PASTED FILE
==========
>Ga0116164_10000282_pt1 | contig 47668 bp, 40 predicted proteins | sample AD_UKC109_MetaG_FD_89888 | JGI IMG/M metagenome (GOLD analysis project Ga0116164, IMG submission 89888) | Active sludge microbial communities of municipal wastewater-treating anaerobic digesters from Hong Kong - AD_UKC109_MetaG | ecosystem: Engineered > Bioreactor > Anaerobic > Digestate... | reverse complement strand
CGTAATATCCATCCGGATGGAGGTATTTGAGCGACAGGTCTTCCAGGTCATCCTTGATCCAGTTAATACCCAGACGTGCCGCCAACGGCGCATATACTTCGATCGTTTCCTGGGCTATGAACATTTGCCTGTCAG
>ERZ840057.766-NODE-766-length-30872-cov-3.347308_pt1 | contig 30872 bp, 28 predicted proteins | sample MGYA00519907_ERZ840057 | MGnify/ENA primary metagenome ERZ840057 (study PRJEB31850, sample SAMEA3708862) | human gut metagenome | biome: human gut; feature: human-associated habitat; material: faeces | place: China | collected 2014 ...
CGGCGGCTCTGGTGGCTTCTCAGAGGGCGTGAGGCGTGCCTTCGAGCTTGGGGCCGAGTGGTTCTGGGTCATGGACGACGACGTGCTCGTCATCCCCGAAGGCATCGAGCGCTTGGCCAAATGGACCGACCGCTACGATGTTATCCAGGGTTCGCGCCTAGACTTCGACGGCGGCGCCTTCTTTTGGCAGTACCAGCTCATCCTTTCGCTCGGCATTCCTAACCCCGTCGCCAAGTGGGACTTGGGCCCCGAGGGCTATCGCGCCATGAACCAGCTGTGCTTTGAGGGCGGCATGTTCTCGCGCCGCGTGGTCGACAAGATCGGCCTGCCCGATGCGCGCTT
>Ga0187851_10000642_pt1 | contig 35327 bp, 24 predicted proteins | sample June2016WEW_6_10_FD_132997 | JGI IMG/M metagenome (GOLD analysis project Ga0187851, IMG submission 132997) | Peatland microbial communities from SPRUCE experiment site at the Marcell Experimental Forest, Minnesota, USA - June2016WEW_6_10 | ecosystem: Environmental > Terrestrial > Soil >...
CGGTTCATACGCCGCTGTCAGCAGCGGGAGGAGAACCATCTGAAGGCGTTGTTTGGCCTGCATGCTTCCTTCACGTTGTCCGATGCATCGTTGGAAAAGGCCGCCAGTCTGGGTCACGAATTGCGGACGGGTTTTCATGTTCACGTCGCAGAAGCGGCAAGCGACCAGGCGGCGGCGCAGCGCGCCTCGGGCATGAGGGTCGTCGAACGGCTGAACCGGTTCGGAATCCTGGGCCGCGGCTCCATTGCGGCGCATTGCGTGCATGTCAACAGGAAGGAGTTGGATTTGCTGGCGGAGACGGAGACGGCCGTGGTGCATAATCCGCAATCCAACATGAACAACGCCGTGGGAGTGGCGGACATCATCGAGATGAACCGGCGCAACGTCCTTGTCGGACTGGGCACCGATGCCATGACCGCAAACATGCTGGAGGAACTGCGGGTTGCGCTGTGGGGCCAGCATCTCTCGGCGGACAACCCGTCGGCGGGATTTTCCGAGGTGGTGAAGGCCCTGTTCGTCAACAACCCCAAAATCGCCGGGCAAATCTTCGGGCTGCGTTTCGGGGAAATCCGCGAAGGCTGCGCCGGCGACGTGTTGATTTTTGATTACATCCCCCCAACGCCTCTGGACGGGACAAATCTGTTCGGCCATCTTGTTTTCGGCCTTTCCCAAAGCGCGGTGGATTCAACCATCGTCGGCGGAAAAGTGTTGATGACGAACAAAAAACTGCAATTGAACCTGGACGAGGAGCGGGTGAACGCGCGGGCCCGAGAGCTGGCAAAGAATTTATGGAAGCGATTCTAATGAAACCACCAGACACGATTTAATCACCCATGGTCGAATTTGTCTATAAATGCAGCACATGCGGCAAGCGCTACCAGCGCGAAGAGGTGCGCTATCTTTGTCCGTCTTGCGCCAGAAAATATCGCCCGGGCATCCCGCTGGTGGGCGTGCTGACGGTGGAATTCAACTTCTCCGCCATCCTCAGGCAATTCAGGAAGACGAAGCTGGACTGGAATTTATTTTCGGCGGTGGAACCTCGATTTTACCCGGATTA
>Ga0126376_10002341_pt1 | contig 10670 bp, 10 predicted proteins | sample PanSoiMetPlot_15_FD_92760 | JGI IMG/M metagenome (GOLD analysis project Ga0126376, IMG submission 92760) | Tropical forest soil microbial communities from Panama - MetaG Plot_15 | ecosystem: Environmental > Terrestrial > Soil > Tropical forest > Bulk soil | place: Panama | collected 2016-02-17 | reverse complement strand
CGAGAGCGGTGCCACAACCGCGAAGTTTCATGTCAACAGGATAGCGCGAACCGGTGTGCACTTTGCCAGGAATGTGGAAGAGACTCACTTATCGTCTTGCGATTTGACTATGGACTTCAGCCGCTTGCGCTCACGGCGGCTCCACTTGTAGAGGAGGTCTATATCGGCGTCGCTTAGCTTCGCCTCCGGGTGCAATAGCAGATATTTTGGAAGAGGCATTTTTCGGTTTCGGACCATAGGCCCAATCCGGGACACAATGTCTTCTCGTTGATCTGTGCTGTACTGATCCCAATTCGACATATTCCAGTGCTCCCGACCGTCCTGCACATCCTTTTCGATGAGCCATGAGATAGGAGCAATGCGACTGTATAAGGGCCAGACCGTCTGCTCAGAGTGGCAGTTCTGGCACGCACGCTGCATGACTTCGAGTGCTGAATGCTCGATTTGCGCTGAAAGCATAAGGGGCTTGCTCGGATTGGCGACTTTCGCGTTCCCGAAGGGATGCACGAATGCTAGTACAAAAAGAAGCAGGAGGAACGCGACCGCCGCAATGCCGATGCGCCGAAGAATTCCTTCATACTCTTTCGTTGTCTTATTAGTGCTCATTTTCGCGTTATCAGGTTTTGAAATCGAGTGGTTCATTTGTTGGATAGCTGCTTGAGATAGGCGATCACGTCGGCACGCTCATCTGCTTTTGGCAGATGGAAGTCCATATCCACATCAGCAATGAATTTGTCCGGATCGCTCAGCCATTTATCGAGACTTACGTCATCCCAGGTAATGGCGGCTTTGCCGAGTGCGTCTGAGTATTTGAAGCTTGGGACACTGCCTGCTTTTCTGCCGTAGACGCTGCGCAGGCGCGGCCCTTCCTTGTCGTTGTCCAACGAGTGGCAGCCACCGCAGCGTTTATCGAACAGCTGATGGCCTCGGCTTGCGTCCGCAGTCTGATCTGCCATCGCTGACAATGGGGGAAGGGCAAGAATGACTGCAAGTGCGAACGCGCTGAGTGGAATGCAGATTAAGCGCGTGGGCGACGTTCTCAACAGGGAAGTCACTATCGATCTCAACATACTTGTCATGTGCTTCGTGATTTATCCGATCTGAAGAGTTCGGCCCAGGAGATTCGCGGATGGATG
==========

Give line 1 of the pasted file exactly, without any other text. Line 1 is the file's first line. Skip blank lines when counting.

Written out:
>Ga0116164_10000282_pt1 | contig 47668 bp, 40 predicted proteins | sample AD_UKC109_MetaG_FD_89888 | JGI IMG/M metagenome (GOLD analysis project Ga0116164, IMG submission 89888) | Active sludge microbial communities of municipal wastewater-treating anaerobic digesters from Hong Kong - AD_UKC109_MetaG | ecosystem: Engineered > Bioreactor > Anaerobic > Digestate... | reverse complement strand